The Council should also file the decision that led to the incorporation of Regulation 9(9) in the Regulations and the reasons, if any, for such incorporation.
“Notice be also issued to the Attorney General of Pakistan in terms of Order XXVII-A of the Code of Civil Procedure, 1908.”
In compliance with the above directions, the office issued notices to the parties concerned for the submission of a concise statement. The notices were not responded to, and this inaction was brought to the attention of the Judges of the Division Bench by a note placed before them in their chambers, wherein the office was directed in the following terms:
“...Since the concerned, despite four reminders, have adamantly refused to respond, it may be appropriate to fix this matter in court to the extent of the points noted in paragraph 2 of the order dated January 10, 2022”.
Under the above, the office solicited the order of the Chief Justice as to whether (a) a civil miscellaneous application may be registered for non-compliance of order dated 10.01.2022 and the matter be fixed before the bench headed by Justice Qazi Faez Isa, at Principal Seat Islamabad, or (b) any other order may be passed as deemed appropriate”.
Upon this note, the chief justice had made the following order: “Treat the order dated 10.01.2022 as a recommendation for the invocation of suo moto jurisdiction. Allowed.”
In the above background, Justice Shahid Waheed said that this bench has been constituted by the chief justice under his administrative powers only to consider the points framed in the order dated January 10, 2022, issued in Civil Petition No. 397-K of 2002.
Be it noted that during the proceeding of any case, a court ordinarily passes three types of orders. The first type of order is that of a regulatory nature, whereby the proceedings of the case are regulated, managed, or controlled.
The second type of order relates to a formal decision of Suo Moto Case No4 of 2022 by a court about a claim or dispute, and this may be called an adjudicatory order. While the third type is a regulatory or cumbersome adjudicatory order, it not only contains a formal expression of any court decision on a particular issue but also a direction for further progress in the case.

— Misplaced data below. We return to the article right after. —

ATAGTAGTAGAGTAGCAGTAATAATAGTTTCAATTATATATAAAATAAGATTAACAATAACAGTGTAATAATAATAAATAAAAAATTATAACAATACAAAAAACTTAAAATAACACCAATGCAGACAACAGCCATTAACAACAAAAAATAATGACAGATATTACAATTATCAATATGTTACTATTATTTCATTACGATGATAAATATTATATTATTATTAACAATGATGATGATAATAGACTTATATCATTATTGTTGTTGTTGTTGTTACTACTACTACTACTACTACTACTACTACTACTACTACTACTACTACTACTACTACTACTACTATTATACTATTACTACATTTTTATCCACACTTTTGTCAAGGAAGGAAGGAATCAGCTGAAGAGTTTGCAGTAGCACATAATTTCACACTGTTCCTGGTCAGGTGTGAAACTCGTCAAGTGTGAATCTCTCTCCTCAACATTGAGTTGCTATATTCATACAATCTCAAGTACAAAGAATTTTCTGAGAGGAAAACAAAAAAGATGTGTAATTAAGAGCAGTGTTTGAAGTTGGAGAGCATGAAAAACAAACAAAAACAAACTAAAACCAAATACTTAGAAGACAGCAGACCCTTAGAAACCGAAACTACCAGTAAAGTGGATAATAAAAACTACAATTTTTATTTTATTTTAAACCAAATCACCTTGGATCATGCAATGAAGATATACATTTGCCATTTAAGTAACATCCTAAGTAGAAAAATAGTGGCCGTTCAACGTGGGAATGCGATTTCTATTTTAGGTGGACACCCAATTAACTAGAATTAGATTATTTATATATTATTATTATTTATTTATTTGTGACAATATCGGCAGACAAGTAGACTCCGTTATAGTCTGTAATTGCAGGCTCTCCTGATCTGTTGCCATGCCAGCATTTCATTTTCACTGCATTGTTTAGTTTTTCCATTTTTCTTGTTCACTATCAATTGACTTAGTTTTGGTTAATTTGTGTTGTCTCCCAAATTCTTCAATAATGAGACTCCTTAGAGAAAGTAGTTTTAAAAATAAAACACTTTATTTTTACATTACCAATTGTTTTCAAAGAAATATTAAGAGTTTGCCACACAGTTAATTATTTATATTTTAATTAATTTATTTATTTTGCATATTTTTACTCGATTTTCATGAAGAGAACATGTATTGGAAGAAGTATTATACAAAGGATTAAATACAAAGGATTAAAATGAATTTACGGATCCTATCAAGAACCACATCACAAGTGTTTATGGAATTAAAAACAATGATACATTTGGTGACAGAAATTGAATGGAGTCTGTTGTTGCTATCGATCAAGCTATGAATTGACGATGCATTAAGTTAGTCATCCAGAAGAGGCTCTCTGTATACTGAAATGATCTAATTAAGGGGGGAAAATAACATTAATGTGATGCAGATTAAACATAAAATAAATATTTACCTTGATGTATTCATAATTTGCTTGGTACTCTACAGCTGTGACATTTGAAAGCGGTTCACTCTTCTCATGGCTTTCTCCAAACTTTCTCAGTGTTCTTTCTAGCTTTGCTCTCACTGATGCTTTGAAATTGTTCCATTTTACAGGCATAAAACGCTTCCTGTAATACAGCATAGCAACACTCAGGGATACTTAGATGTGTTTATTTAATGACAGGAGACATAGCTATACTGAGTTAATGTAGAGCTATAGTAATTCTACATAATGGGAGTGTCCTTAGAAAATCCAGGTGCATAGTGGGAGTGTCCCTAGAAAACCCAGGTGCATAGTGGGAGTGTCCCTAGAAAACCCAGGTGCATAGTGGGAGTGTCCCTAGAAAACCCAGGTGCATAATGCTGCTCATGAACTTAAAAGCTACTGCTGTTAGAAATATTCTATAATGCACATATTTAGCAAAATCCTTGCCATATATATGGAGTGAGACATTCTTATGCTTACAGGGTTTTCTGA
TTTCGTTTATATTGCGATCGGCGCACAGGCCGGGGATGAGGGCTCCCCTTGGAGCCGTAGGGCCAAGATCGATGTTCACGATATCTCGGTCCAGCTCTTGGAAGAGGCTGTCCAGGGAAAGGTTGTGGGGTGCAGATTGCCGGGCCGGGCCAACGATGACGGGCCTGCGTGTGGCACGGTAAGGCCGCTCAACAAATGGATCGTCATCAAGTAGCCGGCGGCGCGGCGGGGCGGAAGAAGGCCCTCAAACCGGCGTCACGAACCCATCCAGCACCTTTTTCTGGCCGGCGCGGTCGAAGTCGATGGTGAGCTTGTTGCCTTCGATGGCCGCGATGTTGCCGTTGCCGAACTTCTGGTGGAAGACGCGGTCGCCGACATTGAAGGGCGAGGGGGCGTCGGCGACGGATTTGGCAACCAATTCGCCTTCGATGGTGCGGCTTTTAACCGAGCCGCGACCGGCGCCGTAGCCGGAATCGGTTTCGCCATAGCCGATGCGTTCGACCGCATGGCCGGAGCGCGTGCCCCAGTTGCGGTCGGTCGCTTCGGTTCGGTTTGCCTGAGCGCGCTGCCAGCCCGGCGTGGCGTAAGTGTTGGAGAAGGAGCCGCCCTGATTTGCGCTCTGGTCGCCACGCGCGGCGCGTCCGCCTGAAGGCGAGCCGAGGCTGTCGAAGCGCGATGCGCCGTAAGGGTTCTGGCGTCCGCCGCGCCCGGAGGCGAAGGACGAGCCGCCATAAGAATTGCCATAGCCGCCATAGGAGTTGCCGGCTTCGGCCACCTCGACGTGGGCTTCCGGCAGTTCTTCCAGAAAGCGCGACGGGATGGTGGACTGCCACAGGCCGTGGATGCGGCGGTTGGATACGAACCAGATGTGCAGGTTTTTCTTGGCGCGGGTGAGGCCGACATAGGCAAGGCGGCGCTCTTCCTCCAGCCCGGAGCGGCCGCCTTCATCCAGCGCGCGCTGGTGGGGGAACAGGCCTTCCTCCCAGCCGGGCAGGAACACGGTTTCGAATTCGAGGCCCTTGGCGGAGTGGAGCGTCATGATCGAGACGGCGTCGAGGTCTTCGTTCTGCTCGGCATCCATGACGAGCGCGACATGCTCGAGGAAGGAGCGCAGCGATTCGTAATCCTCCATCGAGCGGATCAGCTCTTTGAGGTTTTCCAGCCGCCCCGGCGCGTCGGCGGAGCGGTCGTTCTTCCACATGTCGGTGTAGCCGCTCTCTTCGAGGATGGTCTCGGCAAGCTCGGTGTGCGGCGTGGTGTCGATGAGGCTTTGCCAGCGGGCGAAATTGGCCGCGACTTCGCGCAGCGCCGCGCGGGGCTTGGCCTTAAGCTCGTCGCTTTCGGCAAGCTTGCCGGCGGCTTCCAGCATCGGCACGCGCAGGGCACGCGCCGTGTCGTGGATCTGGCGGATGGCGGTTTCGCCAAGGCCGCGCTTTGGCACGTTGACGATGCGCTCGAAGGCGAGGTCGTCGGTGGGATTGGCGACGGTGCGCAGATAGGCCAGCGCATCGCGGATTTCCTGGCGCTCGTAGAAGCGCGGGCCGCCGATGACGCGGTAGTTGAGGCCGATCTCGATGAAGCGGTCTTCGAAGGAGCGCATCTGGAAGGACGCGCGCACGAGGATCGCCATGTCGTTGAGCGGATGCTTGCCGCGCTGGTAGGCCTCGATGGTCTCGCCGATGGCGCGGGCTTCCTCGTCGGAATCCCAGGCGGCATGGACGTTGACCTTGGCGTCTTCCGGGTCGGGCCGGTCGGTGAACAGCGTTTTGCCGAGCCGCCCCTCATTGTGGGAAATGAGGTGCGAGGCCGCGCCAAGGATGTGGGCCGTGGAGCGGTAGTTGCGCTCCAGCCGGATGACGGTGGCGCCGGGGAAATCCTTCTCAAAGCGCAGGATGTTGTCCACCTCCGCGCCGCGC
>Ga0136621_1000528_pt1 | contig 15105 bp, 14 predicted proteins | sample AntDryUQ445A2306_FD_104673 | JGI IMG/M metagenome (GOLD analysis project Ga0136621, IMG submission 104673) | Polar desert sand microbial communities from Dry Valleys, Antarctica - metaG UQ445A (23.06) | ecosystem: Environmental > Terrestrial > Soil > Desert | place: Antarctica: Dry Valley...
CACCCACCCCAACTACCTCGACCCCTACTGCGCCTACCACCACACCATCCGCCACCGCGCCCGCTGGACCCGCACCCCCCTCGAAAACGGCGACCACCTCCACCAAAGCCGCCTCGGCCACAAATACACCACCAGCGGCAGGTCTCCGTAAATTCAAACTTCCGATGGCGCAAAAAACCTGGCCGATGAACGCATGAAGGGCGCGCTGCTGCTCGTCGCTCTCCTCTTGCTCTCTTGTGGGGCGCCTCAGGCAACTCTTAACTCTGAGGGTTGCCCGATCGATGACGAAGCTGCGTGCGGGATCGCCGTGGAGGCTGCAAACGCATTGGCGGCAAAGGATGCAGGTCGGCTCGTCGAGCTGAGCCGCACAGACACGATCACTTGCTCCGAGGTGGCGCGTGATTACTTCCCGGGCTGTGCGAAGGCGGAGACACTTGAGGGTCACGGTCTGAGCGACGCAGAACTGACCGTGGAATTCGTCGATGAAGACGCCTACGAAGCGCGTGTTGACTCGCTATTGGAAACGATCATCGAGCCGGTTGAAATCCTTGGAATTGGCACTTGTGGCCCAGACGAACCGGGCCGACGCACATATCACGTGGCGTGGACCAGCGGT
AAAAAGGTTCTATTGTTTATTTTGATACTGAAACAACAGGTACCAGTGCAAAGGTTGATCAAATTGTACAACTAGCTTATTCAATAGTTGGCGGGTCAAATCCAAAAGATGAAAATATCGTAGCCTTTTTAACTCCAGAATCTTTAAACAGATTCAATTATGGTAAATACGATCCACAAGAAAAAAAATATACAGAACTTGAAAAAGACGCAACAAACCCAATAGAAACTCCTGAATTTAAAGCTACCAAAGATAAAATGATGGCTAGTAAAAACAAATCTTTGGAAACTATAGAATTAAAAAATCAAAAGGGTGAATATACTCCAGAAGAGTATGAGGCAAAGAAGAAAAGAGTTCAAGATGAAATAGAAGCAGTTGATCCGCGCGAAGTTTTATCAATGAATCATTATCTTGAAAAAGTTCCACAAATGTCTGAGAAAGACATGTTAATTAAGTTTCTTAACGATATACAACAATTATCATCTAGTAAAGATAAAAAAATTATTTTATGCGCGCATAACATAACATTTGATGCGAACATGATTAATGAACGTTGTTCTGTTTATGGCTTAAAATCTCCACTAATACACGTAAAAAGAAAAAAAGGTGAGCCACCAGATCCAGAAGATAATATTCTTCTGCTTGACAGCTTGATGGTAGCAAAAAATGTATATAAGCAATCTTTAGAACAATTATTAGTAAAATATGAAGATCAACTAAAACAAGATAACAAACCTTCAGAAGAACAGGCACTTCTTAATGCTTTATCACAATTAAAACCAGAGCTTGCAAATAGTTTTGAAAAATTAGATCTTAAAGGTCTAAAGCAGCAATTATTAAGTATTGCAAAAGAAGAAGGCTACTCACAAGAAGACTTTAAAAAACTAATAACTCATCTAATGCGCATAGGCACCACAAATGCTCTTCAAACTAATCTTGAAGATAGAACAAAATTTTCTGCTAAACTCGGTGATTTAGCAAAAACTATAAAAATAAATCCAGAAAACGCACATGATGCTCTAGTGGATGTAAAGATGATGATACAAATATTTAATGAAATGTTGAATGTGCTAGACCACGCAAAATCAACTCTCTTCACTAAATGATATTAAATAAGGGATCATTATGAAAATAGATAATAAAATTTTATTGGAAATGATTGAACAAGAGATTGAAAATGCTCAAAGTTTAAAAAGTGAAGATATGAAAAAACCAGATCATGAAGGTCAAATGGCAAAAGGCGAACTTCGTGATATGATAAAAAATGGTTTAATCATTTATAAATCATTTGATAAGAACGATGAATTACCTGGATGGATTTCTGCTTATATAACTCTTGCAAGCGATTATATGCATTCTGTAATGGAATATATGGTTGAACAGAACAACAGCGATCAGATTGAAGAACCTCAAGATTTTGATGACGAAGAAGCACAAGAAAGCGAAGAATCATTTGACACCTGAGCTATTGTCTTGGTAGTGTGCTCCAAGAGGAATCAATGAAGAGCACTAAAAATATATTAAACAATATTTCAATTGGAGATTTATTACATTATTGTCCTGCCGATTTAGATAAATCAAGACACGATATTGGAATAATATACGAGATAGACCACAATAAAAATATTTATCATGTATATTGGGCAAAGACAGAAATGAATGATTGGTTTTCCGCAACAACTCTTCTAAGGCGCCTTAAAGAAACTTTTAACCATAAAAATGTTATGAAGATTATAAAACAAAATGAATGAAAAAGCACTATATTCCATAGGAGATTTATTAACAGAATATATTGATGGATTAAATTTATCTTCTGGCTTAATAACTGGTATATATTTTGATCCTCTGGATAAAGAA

In light of the above classification of the orders, it is to be seen what kind of order is necessitated in this case. When we assembled for the hearing of this case, at the outset, the Attorney General of Pakistan had sought an adjournment to file a concise statement, while the PMDC counsel had submitted that the impugned regulation has been withdrawn, and thus, time should be granted to him to bring the amended regulation on record.
So, in my view, the requests for adjournment alone were to be considered by the bench, and our order ought to have been confined to them. This means a regulatory order was to be passed.
“On the contrary, I find that the said requests have been left unattended, but certain other points have been discussed in the order that has led me to record this dissenting note,” Justice Waheed concluded.
It is pertinent to mention that in its order, the court had held that neither the Constitution nor the rules grant the chief justice or the registrar the power to make special benches, select judges who will be on other benches, and decide the cases they will hear.
The court had further held that there is no procedure prescribed for the second and third categories of cases, adding that the situation is exacerbated as there is no appeal against a decision under Article 184(3) of the Constitution.
Similarly, the court had held that the rules also do not provide how to attend to the following matters: (a) how such cases be listed for hearing, (b) how benches to hear such cases be constituted, and (c) how judges hearing them are selected.
“The Constitution does not grant the chief justice unilateral and arbitrary power to decide the above matters,” the court had held.